Thursday 5th March 2015

Gloucestershire Wildlife Trust is this week launching an appeal to raise £50,000 to purchase one of the most special nature reserves in the county, Daneway Banks, home to the county’s rarest native butterfly, the large blue.

Daneway Banks, in the Sapperton Valley between Stroud and Cirencester, is home to one of the largest known colonies of large blue, which is thriving on the site thanks to a pioneering re-introduction programme, having been declared extinct in the UK in the 1970s.

“We have been given a once-in-a-generation opportunity to buy the site and secure it as a nature reserve forever,” said GWT President, Ellie Harrison. “I’ve only seen one large blue butterfly in my life, but amazingly last year over 2,000 flew at Daneway Banks."


Ellie recently visited Daneway Banks to find out more

Gloucestershire Wildlife Trust has managed the nature reserve for over 40 years. Now the Trust has a unique ‘once in a generation’ opportunity to purchase the site and support Gloucestershire’s rarest resident to flourish.

Having been a frequent sight for generations in the Cotswolds, numbers of the large blue butterfly fell dramatically in the 20th century and by 1979 it was declared extinct in the UK. Its fortunes reversed when the Large Blue Project reintroduced large blue larvae and eggs from Sweden in the 1980s and 90s to a few very special sites in the UK where the butterflies might have a chance of surviving.

There were two such sites in Gloucestershire, one of which was Daneway Banks where it was introduced in 2002. Gloucestershire Wildlife Trust was a key partner in the project, managing the land to make sure conditions were favourable for the large blue. Very soon, the area had become a haven for this beautiful butterfly, and was famous across the UK as a superb example of reintroduction of a native species.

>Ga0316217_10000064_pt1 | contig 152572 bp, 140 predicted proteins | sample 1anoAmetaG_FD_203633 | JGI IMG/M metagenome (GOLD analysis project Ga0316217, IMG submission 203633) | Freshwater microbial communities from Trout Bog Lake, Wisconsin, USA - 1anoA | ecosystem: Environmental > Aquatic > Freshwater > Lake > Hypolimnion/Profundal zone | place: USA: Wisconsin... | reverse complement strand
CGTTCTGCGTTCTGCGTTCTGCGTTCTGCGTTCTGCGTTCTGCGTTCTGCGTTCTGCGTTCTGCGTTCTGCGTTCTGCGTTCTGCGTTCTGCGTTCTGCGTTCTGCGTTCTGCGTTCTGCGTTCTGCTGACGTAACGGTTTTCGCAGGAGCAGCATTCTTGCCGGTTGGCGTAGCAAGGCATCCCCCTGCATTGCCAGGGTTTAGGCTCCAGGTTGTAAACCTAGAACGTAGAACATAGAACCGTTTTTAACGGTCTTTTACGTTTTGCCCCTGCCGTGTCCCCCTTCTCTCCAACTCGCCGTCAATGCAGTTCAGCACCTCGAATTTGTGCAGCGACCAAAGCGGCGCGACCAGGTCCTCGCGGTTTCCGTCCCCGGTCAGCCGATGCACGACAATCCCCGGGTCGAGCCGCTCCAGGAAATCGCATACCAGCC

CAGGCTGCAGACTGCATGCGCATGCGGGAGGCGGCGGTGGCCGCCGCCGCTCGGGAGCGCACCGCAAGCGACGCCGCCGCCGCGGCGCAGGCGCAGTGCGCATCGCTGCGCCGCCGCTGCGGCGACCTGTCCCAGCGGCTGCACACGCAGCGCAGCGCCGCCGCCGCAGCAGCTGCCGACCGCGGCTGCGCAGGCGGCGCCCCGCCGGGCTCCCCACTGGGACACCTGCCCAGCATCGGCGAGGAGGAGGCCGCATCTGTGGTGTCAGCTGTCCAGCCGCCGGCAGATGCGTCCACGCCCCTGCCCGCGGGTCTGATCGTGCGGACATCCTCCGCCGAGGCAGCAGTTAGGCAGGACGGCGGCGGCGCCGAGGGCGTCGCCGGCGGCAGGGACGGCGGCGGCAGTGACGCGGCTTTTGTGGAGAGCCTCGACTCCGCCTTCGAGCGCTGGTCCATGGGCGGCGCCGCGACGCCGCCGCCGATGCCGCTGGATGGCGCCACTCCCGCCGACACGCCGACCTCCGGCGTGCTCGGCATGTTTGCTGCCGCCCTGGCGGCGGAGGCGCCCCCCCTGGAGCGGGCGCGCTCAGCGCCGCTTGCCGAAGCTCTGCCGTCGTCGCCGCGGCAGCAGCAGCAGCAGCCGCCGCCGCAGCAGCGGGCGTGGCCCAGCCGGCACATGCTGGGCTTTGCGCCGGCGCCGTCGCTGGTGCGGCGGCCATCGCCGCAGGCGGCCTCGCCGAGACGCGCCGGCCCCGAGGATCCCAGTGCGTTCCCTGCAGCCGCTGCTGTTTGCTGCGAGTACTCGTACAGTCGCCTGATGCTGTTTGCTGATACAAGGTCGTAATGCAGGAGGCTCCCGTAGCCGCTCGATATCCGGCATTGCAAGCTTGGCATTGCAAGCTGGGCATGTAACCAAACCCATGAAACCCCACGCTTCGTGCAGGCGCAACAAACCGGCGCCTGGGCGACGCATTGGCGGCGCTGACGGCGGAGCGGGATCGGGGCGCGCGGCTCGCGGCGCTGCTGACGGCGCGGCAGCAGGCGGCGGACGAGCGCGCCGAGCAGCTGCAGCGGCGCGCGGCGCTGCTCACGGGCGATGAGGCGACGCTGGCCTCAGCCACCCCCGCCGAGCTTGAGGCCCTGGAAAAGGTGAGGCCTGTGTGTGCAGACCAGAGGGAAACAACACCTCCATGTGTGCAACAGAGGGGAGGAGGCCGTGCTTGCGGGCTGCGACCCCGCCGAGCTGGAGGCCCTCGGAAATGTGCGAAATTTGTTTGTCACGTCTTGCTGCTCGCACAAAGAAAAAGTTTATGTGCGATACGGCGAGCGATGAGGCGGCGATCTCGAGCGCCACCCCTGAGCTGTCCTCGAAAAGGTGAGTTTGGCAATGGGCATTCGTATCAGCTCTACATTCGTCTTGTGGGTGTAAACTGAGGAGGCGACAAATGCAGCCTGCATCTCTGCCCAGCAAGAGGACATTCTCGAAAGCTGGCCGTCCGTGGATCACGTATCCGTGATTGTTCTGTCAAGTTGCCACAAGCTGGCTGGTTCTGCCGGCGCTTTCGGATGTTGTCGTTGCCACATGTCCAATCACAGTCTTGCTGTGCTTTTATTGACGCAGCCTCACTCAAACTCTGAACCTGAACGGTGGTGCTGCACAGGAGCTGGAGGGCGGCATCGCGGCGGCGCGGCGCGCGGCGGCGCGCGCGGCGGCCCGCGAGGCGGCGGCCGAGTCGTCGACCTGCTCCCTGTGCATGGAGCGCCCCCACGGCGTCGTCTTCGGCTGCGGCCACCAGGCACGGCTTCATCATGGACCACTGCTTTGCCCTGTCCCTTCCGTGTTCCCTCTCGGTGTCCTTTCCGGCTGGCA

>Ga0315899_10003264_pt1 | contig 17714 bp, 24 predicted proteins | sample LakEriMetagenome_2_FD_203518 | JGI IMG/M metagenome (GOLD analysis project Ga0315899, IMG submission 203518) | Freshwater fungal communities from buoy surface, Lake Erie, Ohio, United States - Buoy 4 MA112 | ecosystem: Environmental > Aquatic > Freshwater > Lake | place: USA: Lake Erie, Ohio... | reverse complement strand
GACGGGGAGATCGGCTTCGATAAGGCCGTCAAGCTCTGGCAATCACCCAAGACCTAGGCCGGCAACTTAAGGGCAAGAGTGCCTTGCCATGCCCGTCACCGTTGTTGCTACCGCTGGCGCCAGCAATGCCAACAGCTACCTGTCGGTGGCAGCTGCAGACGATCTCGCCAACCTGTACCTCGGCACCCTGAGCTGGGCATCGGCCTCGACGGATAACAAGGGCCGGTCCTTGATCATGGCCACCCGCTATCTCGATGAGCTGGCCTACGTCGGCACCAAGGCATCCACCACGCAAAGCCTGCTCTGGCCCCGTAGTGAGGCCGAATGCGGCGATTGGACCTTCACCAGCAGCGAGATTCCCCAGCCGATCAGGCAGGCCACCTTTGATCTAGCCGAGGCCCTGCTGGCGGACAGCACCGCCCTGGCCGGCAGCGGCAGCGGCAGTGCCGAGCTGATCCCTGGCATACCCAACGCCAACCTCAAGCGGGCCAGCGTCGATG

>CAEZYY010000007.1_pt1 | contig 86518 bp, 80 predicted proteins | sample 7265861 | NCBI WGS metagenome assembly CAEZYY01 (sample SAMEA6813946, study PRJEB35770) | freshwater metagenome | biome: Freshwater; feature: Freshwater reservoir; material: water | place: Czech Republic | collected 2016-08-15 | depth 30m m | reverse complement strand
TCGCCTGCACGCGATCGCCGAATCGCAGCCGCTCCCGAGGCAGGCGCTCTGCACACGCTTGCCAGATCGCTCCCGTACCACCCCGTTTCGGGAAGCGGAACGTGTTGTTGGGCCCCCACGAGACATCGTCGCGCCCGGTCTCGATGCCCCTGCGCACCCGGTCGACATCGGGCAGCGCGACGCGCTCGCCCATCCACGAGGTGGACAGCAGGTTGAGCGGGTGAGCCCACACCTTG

The Trust has worked closely with the University of Oxford, whose research at Daneway Banks has shown that the butterfly is laying eggs on both wild thyme and marjoram – unique amongst all sites in the UK. They predict that this will enable the population to increase in size over the next few years, provided it is managed correctly.

“Having worked with GWT’s excellent conservation team for more than 15 years it is no surprise that the large blue is now flourishing at Daneway Banks. This is now one of the core large blue sites in the whole country and, under the present stewardship, will be crucial to the re-colonisation of many former sites in the Cotswolds,” explained David Simcox, Large Blue Butterfly Project Officer at the University of Oxford.

“This is a national success story and one that the GWT is proud to be part of”, said Roger Mortlock, CEO Gloucestershire Wildlife Trust. “We just need to raise £50,000 within the next few weeks. This is a rare opportunity to buy one of the most ecologically important grasslands in the county. We are contacting everyone we know who might be able to help.”

We have already managed to secure funding towards the purchase Daneway Banks. A generous £5,000 donation from local business Grundon Waste Management and further support from people who have given legacies to the Trust has helped to kick start the appeal. But we still needs to raise a further £50,000 within the next few weeks and need your help, please pledge your support today.